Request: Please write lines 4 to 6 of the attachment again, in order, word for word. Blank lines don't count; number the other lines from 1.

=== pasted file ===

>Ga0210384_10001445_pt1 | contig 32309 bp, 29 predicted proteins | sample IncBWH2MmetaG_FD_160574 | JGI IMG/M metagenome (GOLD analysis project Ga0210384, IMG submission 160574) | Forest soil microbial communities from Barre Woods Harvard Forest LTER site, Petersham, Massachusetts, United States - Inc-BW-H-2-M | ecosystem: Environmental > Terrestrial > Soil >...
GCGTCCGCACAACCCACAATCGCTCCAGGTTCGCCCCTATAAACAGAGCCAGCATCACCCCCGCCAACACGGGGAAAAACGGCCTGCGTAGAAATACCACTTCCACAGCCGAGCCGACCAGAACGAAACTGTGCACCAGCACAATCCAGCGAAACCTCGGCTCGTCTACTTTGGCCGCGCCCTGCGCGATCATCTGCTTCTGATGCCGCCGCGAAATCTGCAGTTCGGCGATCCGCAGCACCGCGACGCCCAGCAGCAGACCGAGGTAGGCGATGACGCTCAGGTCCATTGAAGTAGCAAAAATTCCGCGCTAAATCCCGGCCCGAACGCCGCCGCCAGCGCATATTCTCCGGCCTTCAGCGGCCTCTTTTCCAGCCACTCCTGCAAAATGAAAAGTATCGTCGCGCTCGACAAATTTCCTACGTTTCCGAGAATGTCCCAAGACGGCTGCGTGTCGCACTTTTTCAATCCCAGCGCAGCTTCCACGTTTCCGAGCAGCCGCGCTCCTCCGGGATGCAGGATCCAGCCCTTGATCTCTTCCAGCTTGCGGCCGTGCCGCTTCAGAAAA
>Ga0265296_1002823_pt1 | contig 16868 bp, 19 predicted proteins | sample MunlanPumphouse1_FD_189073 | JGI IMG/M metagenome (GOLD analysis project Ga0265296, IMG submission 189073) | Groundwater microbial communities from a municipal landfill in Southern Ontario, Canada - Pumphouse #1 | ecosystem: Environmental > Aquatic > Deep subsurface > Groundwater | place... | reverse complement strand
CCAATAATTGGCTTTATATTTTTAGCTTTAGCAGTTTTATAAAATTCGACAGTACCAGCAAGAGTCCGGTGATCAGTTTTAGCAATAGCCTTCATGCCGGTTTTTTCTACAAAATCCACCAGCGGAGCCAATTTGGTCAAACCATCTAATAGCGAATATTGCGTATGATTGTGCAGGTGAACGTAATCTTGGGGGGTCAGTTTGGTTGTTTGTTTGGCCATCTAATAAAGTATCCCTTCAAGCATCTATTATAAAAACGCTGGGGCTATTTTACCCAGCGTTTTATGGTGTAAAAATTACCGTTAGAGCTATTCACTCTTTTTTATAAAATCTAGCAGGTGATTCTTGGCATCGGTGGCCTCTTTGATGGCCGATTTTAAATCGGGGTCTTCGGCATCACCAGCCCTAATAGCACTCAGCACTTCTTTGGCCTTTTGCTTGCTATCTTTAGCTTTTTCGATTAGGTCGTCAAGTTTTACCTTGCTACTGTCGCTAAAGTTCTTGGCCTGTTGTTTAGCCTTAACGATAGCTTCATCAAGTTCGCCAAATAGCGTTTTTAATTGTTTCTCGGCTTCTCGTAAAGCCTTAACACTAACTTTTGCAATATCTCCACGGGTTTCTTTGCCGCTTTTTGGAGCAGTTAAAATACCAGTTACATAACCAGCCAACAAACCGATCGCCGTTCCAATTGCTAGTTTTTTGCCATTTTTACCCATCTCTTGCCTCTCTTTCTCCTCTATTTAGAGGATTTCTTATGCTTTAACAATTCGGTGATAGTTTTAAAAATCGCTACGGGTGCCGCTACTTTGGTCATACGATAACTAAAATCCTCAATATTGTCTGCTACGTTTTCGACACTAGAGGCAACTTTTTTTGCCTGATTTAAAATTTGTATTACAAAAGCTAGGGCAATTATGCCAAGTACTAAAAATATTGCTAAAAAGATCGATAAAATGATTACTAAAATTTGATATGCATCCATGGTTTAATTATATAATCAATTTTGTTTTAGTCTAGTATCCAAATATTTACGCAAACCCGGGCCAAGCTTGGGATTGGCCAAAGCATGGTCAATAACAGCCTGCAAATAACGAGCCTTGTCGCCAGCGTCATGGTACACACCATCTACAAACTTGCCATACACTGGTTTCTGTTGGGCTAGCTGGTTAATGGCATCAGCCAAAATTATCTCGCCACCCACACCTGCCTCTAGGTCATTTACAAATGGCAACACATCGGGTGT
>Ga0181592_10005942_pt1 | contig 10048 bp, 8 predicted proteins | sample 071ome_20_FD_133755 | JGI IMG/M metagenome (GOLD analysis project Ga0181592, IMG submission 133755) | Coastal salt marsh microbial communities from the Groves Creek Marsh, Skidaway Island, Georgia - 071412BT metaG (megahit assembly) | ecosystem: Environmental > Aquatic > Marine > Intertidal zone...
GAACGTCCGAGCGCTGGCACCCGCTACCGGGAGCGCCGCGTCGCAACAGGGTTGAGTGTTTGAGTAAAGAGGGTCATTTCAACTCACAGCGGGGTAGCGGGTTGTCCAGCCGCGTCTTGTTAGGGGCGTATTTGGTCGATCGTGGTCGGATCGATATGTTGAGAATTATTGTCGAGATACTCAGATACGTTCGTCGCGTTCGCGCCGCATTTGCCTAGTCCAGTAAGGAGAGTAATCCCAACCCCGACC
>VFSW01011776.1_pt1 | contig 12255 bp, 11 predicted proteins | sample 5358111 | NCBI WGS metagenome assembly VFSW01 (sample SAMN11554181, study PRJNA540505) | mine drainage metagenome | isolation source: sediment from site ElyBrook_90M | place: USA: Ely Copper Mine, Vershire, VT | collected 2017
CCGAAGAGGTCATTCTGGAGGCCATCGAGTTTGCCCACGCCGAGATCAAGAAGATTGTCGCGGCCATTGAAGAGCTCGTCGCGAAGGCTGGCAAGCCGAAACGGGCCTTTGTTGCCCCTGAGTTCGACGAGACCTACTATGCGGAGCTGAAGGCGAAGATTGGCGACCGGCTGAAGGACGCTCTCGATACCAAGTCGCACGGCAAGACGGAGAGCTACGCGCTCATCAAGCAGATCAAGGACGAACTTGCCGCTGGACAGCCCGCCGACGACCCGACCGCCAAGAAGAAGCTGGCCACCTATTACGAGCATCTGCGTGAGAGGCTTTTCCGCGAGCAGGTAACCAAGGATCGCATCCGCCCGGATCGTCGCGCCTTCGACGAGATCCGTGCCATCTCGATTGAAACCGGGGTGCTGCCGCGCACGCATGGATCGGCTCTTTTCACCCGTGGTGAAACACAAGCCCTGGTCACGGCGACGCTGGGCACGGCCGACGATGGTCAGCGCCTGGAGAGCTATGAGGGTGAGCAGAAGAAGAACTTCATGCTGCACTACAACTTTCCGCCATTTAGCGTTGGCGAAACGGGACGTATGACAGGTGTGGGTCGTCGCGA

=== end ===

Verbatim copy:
CCAATAATTGGCTTTATATTTTTAGCTTTAGCAGTTTTATAAAATTCGACAGTACCAGCAAGAGTCCGGTGATCAGTTTTAGCAATAGCCTTCATGCCGGTTTTTTCTACAAAATCCACCAGCGGAGCCAATTTGGTCAAACCATCTAATAGCGAATATTGCGTATGATTGTGCAGGTGAACGTAATCTTGGGGGGTCAGTTTGGTTGTTTGTTTGGCCATCTAATAAAGTATCCCTTCAAGCATCTATTATAAAAACGCTGGGGCTATTTTACCCAGCGTTTTATGGTGTAAAAATTACCGTTAGAGCTATTCACTCTTTTTTATAAAATCTAGCAGGTGATTCTTGGCATCGGTGGCCTCTTTGATGGCCGATTTTAAATCGGGGTCTTCGGCATCACCAGCCCTAATAGCACTCAGCACTTCTTTGGCCTTTTGCTTGCTATCTTTAGCTTTTTCGATTAGGTCGTCAAGTTTTACCTTGCTACTGTCGCTAAAGTTCTTGGCCTGTTGTTTAGCCTTAACGATAGCTTCATCAAGTTCGCCAAATAGCGTTTTTAATTGTTTCTCGGCTTCTCGTAAAGCCTTAACACTAACTTTTGCAATATCTCCACGGGTTTCTTTGCCGCTTTTTGGAGCAGTTAAAATACCAGTTACATAACCAGCCAACAAACCGATCGCCGTTCCAATTGCTAGTTTTTTGCCATTTTTACCCATCTCTTGCCTCTCTTTCTCCTCTATTTAGAGGATTTCTTATGCTTTAACAATTCGGTGATAGTTTTAAAAATCGCTACGGGTGCCGCTACTTTGGTCATACGATAACTAAAATCCTCAATATTGTCTGCTACGTTTTCGACACTAGAGGCAACTTTTTTTGCCTGATTTAAAATTTGTATTACAAAAGCTAGGGCAATTATGCCAAGTACTAAAAATATTGCTAAAAAGATCGATAAAATGATTACTAAAATTTGATATGCATCCATGGTTTAATTATATAATCAATTTTGTTTTAGTCTAGTATCCAAATATTTACGCAAACCCGGGCCAAGCTTGGGATTGGCCAAAGCATGGTCAATAACAGCCTGCAAATAACGAGCCTTGTCGCCAGCGTCATGGTACACACCATCTACAAACTTGCCATACACTGGTTTCTGTTGGGCTAGCTGGTTAATGGCATCAGCCAAAATTATCTCGCCACCCACACCTGCCTCTAGGTCATTTACAAATGGCAACACATCGGGTGT
>Ga0181592_10005942_pt1 | contig 10048 bp, 8 predicted proteins | sample 071ome_20_FD_133755 | JGI IMG/M metagenome (GOLD analysis project Ga0181592, IMG submission 133755) | Coastal salt marsh microbial communities from the Groves Creek Marsh, Skidaway Island, Georgia - 071412BT metaG (megahit assembly) | ecosystem: Environmental > Aquatic > Marine > Intertidal zone...
GAACGTCCGAGCGCTGGCACCCGCTACCGGGAGCGCCGCGTCGCAACAGGGTTGAGTGTTTGAGTAAAGAGGGTCATTTCAACTCACAGCGGGGTAGCGGGTTGTCCAGCCGCGTCTTGTTAGGGGCGTATTTGGTCGATCGTGGTCGGATCGATATGTTGAGAATTATTGTCGAGATACTCAGATACGTTCGTCGCGTTCGCGCCGCATTTGCCTAGTCCAGTAAGGAGAGTAATCCCAACCCCGACC